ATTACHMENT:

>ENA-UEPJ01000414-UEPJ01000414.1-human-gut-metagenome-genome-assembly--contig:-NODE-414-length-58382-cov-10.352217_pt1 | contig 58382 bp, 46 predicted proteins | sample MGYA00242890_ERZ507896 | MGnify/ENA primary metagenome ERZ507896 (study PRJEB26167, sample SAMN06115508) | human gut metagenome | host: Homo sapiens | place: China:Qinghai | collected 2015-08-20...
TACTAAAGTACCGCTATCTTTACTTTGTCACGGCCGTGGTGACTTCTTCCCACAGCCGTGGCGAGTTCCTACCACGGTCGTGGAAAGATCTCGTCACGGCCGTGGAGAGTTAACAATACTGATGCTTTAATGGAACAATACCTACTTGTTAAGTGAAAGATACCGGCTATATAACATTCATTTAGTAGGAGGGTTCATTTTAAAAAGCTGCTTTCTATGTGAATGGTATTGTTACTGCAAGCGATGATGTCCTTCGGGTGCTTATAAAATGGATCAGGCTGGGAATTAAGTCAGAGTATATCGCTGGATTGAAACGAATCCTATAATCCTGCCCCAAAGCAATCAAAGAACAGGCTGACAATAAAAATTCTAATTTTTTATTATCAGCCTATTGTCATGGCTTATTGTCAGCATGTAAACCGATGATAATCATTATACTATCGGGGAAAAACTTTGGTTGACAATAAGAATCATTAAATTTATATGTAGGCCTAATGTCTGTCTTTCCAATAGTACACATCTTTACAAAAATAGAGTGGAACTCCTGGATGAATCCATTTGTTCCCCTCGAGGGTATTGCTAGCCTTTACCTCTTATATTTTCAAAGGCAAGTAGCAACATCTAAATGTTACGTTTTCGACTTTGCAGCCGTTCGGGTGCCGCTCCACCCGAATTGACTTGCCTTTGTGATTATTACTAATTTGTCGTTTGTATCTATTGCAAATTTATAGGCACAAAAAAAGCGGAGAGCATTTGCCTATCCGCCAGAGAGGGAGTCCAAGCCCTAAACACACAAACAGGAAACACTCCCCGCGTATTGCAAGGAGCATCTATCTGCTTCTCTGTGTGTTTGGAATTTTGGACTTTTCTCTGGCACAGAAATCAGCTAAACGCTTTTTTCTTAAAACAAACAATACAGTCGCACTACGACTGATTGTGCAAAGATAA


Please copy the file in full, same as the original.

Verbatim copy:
>ENA-UEPJ01000414-UEPJ01000414.1-human-gut-metagenome-genome-assembly--contig:-NODE-414-length-58382-cov-10.352217_pt1 | contig 58382 bp, 46 predicted proteins | sample MGYA00242890_ERZ507896 | MGnify/ENA primary metagenome ERZ507896 (study PRJEB26167, sample SAMN06115508) | human gut metagenome | host: Homo sapiens | place: China:Qinghai | collected 2015-08-20...
TACTAAAGTACCGCTATCTTTACTTTGTCACGGCCGTGGTGACTTCTTCCCACAGCCGTGGCGAGTTCCTACCACGGTCGTGGAAAGATCTCGTCACGGCCGTGGAGAGTTAACAATACTGATGCTTTAATGGAACAATACCTACTTGTTAAGTGAAAGATACCGGCTATATAACATTCATTTAGTAGGAGGGTTCATTTTAAAAAGCTGCTTTCTATGTGAATGGTATTGTTACTGCAAGCGATGATGTCCTTCGGGTGCTTATAAAATGGATCAGGCTGGGAATTAAGTCAGAGTATATCGCTGGATTGAAACGAATCCTATAATCCTGCCCCAAAGCAATCAAAGAACAGGCTGACAATAAAAATTCTAATTTTTTATTATCAGCCTATTGTCATGGCTTATTGTCAGCATGTAAACCGATGATAATCATTATACTATCGGGGAAAAACTTTGGTTGACAATAAGAATCATTAAATTTATATGTAGGCCTAATGTCTGTCTTTCCAATAGTACACATCTTTACAAAAATAGAGTGGAACTCCTGGATGAATCCATTTGTTCCCCTCGAGGGTATTGCTAGCCTTTACCTCTTATATTTTCAAAGGCAAGTAGCAACATCTAAATGTTACGTTTTCGACTTTGCAGCCGTTCGGGTGCCGCTCCACCCGAATTGACTTGCCTTTGTGATTATTACTAATTTGTCGTTTGTATCTATTGCAAATTTATAGGCACAAAAAAAGCGGAGAGCATTTGCCTATCCGCCAGAGAGGGAGTCCAAGCCCTAAACACACAAACAGGAAACACTCCCCGCGTATTGCAAGGAGCATCTATCTGCTTCTCTGTGTGTTTGGAATTTTGGACTTTTCTCTGGCACAGAAATCAGCTAAACGCTTTTTTCTTAAAACAAACAATACAGTCGCACTACGACTGATTGTGCAAAGATAA